a repudiation of laissez-faire. One of the leading members of the Constitutional Convention, Manuel A. Roxas, later the first President of the Republic, made it clear when he disposed of the objection of Delegate Jose Reyes of Sorsogon, who noted the 'vast extensions in the sphere of governmental functions' and the 'almost unlimited power to interfere in the affairs of industry and agriculture as well as to compete with existing business' as 'reflections of the fascination exerted by [the then] current tendencies' in other jurisdictions. He spoke thus: 'My answer is that this constitution has a definite and well defined philosophy, not

only political but social and

Constitution the gentlemen will find declarations of economic policy they are there because they are necessary to safeguard the interest and welfare of the Filipino people because we believe that the days have come when in self-defense, a nation may provide in its constitution those safeguards, the patrimony, the freedom to grow, the freedom to develop national aspirations and national interests, not to be hampered by the artificial boundaries which a constitutional provision automatically imposes."

If in this

Parens Patriae (Parent of the People)

Literally parent of the people. As such, the government may act as guardian of the rights of people who may be disadvantaged or are suffering from some disability or misfortune.

Gov. of the Philippine Islands vs. Monte de Piedad [G.R. No. 9959, December 13, 1916]


that which takes possession, or control of, or usurps by force or by the voice of the majority, the rightful legal government against the will of the latter;

The earthquake fund was the result or the accumulation of a great number of small contributions. The names of the contributors do not appear in the record. Their whereabouts are unknown. They parted with the title to their respective contributions. The beneficiaries, consisting of the original sufferers and their heirs, could have been ascertained. They are quite numerous also. And no doubt a large number of the original sufferers have died, leaving various heirs. It would be impracticable for them to institute an action or actions either individually or collectively to recover the $80,000. The only course that can be satisfactorily pursued is for the Government to against assume control of the fund and devote it to the object for which it was originally destined.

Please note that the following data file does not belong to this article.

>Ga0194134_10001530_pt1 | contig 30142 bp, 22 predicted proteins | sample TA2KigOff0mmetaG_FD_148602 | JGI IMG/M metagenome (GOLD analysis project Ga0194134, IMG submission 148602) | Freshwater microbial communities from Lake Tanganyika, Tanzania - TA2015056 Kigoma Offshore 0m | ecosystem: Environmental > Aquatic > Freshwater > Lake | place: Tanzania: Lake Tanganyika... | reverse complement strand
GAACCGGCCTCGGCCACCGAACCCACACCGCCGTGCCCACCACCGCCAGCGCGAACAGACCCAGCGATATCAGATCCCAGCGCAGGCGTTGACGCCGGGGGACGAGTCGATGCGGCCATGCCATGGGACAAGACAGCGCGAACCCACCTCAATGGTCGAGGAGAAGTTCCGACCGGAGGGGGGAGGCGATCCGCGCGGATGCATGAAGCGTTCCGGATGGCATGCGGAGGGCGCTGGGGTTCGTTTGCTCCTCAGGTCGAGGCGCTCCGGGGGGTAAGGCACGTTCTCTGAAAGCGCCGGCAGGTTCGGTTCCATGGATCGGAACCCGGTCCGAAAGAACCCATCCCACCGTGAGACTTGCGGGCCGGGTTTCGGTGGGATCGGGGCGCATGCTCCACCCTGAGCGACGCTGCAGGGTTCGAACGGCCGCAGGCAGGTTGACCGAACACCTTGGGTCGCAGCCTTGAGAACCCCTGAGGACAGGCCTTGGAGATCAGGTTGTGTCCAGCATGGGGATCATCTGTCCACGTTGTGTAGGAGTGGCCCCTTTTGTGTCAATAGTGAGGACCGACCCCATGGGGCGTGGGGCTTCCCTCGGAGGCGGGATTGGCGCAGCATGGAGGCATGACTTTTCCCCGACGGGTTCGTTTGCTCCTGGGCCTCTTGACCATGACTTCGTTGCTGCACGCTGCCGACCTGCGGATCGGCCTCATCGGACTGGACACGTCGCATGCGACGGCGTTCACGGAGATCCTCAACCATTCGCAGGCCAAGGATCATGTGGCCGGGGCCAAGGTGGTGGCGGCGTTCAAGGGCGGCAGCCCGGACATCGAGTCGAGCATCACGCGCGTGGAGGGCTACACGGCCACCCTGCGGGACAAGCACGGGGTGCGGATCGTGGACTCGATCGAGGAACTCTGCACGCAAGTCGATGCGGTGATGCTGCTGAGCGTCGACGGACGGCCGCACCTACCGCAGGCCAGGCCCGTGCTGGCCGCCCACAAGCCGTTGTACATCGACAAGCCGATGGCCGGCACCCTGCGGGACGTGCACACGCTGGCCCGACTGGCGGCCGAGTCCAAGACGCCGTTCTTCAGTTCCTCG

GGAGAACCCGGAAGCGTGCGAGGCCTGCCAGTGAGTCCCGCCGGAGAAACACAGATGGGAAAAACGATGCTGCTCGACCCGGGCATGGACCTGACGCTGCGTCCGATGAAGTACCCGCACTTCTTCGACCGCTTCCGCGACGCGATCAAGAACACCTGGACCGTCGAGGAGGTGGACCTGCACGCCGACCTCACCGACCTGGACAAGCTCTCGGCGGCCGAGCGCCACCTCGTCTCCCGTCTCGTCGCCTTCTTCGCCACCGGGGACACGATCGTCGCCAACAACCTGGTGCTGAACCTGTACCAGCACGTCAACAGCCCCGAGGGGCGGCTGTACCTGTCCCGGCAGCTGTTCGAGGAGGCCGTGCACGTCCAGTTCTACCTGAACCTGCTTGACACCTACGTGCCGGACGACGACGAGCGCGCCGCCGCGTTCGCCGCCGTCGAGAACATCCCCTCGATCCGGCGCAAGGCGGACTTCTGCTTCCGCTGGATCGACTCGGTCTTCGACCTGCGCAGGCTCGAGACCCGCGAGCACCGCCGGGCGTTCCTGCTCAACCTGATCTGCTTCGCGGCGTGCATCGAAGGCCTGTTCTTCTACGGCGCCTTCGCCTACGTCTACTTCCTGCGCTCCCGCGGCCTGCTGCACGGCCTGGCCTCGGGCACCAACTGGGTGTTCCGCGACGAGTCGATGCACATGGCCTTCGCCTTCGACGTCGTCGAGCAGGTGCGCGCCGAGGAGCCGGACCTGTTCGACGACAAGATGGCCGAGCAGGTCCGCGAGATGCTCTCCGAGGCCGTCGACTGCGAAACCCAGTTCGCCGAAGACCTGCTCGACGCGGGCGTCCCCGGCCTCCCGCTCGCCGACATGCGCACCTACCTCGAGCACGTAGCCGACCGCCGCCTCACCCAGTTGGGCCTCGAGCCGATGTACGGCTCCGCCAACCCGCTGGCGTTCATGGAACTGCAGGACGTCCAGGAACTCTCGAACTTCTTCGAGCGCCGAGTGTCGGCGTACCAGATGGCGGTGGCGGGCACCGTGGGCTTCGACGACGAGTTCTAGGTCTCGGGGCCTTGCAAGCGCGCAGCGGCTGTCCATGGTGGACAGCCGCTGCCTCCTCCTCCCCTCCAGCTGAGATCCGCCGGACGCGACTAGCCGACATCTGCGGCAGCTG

The impracticability of pursuing a different course, however, is not the true ground upon which the right of the Government to maintain the action rests. The true ground is that the money being given to a charity became, in a measure, public property, only applicable, it is true, to the specific purposes to which it was intended to be devoted, but within those limits consecrated to the public use, and became part of the public resources for promoting the happiness and welfare of the Philippine Government. (Mormon Church vs. U. S., supra.) To deny the Government's right to maintain this action would be contrary to sound public policy, as tending to discourage the prompt exercise of similar acts of humanity and Christian benevolences in like instances in the future.

Different Types of Government

Presidential – there is separation of executive and legislative powers (the first is lodged in the President, while the second is vested in the Congress) Parliamentary – there is fusion of both the executive and legislative powers in Parliament, although the actual exercise of the executive powers is vested in a Prime Minister who is chosen by, and accountable to, Parliament.